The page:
Tuesday, August 18, 2009

Seongnam and Hanam merge

The cities of Seongnam and Hanam (both in Gyeonggi-do) announced their intention to merge by 2014 in a new city which would border Southeast Seoul from Gangdong-gu to Gangnam-gu via Songpa-gu.

In such mergers, more ambitious and harmonious policies can be developped, and the new ensemble can forge a stronger identity, be more competitive at the national and international level. But the union has to be carefully and soundly planned, and it is essential to preserve the soul of each area of the newly formed city. Spotting and reviving key cultural assets should even be considered an essential mission. So I would strongly advise planners to make a lot of research back in time before starting anything irreversible. This is clearly a promise for the future and a new start, but certainly not from scratch, from a blank page.

And I hope this won't end up in more destruction of Seoul's vital greenbelts.


A referendum involving Seongnam and Hanam citizens shall be held, but the final decision remain in the hands of the national government... which shouldn't oppose the move : LEE Myung-bak wants to regroup 246 administrative areas into 60 to 70 municipalities, a natural trend that Japan has been experiencing for years, and that Nicolas Sarkozy is also considering for Paris' "little belt".

Among other regroupments under discussion within Gyeonggi-do : Guri with Namyangju (an obvious team just booming, just North of Seongnam-Hanam, on the other side of the Han river), and Hwaseong with Suwon (a powerful economic - cultural combo south, which could counterbalance the impressive rise of nearby Incheon).

I don't see small and unpopulated cities like Gwacheon (35.9 km2 / 74,600 inh.) or Uiwang (53 / 142,000) remain much longer on their own : a merger with Anyang (58 / 618,000) could be a solution. Gimpo seems big enough, but not so dense (276.6 km2 / 203,000), but many areas are either booming or about to (ie near Incheon's Cheongna, Ganghwa-do). Bucheon or Gwangmyeong are populated (850,000 and 341,000) but small (53.4 and 38.5 km2). For this pair, joining forces with Siheung (441,000 / 131) and why not even Ansan (Southwards) would make sense... Combinations are countless.


Seongnam-Hanam project started as an even more ambitious project : Gwangju (the Gyeonggi-do city not to be confused with South West Korea's metro city) was initally in the loop and eventually declined to join Seongnam and Hanam, which would have created a major and relevant powerhouse :

- Today, Seongnam claims 141.8 square kilometers and 1,023,000 inhabitants (including people about to move in Pangyo New Town). Hanam 93 and 128,000. The 235 km2 and 1,13 million inhabitants ensemble will claim the "Metropolitan City" status and can even beat Suwon (121 km2, 1,087,000 inhabitants) as Gyeonggi-do's most populated city, but Gwangju would add 431 km2 and 215,000 inhabitants, forming a 3-city bigger than Seoul itself (605 km2 - but over 10 M souls).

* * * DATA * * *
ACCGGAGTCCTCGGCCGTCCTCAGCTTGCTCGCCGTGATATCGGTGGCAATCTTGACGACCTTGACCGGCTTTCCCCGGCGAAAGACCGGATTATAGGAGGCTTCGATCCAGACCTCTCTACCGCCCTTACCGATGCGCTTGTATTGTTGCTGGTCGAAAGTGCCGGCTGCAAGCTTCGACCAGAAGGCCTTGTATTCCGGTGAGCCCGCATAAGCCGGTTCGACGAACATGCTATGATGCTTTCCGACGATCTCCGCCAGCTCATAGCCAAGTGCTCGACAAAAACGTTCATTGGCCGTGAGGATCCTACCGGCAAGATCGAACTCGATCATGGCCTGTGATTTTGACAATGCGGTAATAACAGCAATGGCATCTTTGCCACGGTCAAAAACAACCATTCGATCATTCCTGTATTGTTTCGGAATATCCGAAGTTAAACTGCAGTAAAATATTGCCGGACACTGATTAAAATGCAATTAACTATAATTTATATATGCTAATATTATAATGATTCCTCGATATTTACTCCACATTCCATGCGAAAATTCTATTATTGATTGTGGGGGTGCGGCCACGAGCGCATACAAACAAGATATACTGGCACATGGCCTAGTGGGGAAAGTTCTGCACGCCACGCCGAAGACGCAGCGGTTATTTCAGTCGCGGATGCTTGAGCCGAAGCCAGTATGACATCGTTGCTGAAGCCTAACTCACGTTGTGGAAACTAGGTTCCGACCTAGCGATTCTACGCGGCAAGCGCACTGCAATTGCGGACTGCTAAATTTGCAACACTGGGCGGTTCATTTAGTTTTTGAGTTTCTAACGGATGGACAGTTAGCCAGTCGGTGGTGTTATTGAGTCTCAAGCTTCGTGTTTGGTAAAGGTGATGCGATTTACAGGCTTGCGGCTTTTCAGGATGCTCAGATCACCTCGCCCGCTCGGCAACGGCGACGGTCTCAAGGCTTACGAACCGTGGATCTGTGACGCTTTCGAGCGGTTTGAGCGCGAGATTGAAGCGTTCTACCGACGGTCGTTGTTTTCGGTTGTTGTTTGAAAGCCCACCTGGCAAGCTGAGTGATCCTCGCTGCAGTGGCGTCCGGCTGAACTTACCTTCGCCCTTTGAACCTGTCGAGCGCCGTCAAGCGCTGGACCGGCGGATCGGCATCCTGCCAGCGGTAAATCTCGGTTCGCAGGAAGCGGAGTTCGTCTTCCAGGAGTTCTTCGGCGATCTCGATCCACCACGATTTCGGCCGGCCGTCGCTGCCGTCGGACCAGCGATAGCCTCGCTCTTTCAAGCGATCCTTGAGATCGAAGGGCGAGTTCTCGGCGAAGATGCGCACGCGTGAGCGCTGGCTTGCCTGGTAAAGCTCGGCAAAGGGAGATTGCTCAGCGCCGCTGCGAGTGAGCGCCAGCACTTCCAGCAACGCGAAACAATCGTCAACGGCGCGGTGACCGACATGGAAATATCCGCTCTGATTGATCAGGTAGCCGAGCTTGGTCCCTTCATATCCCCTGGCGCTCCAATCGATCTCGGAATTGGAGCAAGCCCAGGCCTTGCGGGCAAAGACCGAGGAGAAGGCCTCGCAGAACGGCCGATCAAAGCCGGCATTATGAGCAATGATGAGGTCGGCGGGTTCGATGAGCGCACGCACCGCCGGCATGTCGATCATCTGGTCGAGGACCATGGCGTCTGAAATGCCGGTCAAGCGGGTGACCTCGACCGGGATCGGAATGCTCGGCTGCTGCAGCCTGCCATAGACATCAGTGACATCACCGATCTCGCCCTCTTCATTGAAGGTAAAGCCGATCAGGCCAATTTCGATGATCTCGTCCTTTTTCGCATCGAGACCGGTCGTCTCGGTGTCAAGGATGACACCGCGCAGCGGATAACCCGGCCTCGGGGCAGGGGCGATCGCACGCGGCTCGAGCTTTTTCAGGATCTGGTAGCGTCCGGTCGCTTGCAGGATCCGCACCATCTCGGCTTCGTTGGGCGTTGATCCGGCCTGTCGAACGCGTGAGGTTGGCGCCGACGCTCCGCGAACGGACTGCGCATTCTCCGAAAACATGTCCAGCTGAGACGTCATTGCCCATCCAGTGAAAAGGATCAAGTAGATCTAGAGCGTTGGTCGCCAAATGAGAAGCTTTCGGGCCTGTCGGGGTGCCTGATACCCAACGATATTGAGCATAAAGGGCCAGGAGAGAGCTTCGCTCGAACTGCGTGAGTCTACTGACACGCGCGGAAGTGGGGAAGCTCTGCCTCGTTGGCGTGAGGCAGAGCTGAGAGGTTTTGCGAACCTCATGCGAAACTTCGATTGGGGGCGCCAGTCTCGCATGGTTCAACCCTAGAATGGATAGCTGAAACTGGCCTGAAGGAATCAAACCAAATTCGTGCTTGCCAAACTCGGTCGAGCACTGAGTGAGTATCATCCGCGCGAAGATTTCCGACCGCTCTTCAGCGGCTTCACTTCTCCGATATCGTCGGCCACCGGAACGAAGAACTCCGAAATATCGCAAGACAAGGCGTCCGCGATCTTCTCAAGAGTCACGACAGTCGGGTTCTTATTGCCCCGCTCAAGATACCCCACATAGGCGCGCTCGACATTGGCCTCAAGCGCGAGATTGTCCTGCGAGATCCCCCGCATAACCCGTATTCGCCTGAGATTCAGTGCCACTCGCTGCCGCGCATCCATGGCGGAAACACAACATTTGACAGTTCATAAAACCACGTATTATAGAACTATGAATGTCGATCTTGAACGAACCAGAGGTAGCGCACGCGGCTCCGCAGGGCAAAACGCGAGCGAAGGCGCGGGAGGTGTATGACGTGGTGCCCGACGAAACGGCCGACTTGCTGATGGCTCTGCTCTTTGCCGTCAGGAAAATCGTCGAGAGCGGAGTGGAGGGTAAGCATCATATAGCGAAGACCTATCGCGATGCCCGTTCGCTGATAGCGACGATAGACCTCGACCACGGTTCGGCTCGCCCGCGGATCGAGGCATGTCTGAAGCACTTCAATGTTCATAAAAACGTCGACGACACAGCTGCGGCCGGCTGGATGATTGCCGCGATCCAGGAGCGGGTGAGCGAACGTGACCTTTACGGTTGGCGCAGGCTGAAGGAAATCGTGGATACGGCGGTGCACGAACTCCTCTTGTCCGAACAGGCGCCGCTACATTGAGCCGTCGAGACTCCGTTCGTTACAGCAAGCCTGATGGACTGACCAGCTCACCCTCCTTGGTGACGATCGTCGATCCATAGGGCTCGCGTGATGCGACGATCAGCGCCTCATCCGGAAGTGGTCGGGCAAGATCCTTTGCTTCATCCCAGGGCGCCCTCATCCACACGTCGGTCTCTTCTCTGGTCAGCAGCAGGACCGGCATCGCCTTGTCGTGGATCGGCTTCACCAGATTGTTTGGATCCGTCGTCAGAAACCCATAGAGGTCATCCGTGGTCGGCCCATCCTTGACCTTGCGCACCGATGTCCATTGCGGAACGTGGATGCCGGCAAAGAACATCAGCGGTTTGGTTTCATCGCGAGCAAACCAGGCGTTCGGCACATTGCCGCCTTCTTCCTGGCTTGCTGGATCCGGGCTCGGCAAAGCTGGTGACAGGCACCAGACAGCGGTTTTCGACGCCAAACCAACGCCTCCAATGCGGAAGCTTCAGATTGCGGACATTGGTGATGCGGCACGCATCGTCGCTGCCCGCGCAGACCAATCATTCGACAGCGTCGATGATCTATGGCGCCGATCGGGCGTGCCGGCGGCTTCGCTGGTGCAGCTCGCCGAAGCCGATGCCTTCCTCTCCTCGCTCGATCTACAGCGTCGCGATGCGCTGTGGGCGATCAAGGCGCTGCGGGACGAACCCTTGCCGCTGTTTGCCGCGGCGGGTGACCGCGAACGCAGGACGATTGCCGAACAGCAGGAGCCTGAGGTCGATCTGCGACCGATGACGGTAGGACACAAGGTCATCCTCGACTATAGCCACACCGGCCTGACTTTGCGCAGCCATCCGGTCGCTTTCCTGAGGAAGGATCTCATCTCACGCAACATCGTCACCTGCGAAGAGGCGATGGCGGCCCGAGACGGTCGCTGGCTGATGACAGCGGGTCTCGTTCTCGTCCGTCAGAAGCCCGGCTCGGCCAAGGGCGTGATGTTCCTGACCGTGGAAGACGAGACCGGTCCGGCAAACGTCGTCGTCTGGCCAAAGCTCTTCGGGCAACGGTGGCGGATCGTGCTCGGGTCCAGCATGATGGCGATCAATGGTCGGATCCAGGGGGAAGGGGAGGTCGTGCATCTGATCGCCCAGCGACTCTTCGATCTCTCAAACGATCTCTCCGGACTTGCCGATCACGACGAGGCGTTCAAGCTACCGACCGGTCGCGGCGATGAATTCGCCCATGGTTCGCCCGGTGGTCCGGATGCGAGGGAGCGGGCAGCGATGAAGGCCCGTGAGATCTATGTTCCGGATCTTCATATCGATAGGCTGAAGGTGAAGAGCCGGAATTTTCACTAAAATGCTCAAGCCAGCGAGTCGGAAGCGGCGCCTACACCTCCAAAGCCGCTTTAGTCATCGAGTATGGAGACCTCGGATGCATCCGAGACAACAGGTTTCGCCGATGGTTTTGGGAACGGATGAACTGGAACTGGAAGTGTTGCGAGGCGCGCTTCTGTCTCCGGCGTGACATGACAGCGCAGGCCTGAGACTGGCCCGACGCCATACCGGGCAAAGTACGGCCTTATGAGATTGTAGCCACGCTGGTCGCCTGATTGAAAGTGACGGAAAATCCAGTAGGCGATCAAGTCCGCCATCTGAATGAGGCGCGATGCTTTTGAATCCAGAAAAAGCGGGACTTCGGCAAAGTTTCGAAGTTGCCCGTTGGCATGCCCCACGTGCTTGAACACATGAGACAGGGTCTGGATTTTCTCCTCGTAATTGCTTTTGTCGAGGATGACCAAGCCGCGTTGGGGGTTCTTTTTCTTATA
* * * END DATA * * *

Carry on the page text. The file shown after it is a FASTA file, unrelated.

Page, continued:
- From a geographical point of view, Seongnam-Hanam looks a bit crooked : only a tiny kilometer of common border (at Hanam's Hakam-dong) unites two otherwise distant blocks and furthermore, a mountain (Namhansan) prevents both urban centers from actually connecting. Gwangju is the obvious missing piece that would complete a puzzle as harmoniously* shaped as the capital Seoul.

- Precisely, Gwangju used to be a capital, and the 3-city-merger would have made perfect sense at the historical level. The young city of Hanam (established on January 1st, 1989) owes its name to the former capital of Baekjae Kingdom, and used to belong to Gwangju-gun. Besides, the Gwangju corner that fills the puzzle, the fortress of Namhansanseong, would be the trio's perfect pivotal landmark.

Joining the duo later may prove more difficult...


This administrative measure will necessarily have more or less telluric effects. Typically, the old core of Seongnam city, sidelined by Bundang and Pangyo, appears now central and is very much likely to experience some kind of revival.

Today, Seongnam-Hanam looks as unbalanced as Incheon, with very various landscapes, from the Southwestern New Towns to the Northeastern nature (Hangang, Geomdansan). And each block is disfigured by a major highway hub : Pangyo InterChange (Highway 1 to Busan / Circular 100) for Seongnam, Hanam Junction for Hanam (100 with Highway 35 to Daejeon).

Bundang lost some of its luster but remains a success story. Yet competition is raging with cities further south. Cities which don't have as many natural obstacles to development.

I'm sure city planners are full of ideas. But I hope destroying Namhansan is not one of them. Seoul green belts are definitely in real danger these days.

Seoul Village 2009

* from a distance at least, because each city lies in a different valley and connecting the centers would somehow mean replacing mountains with concrete.

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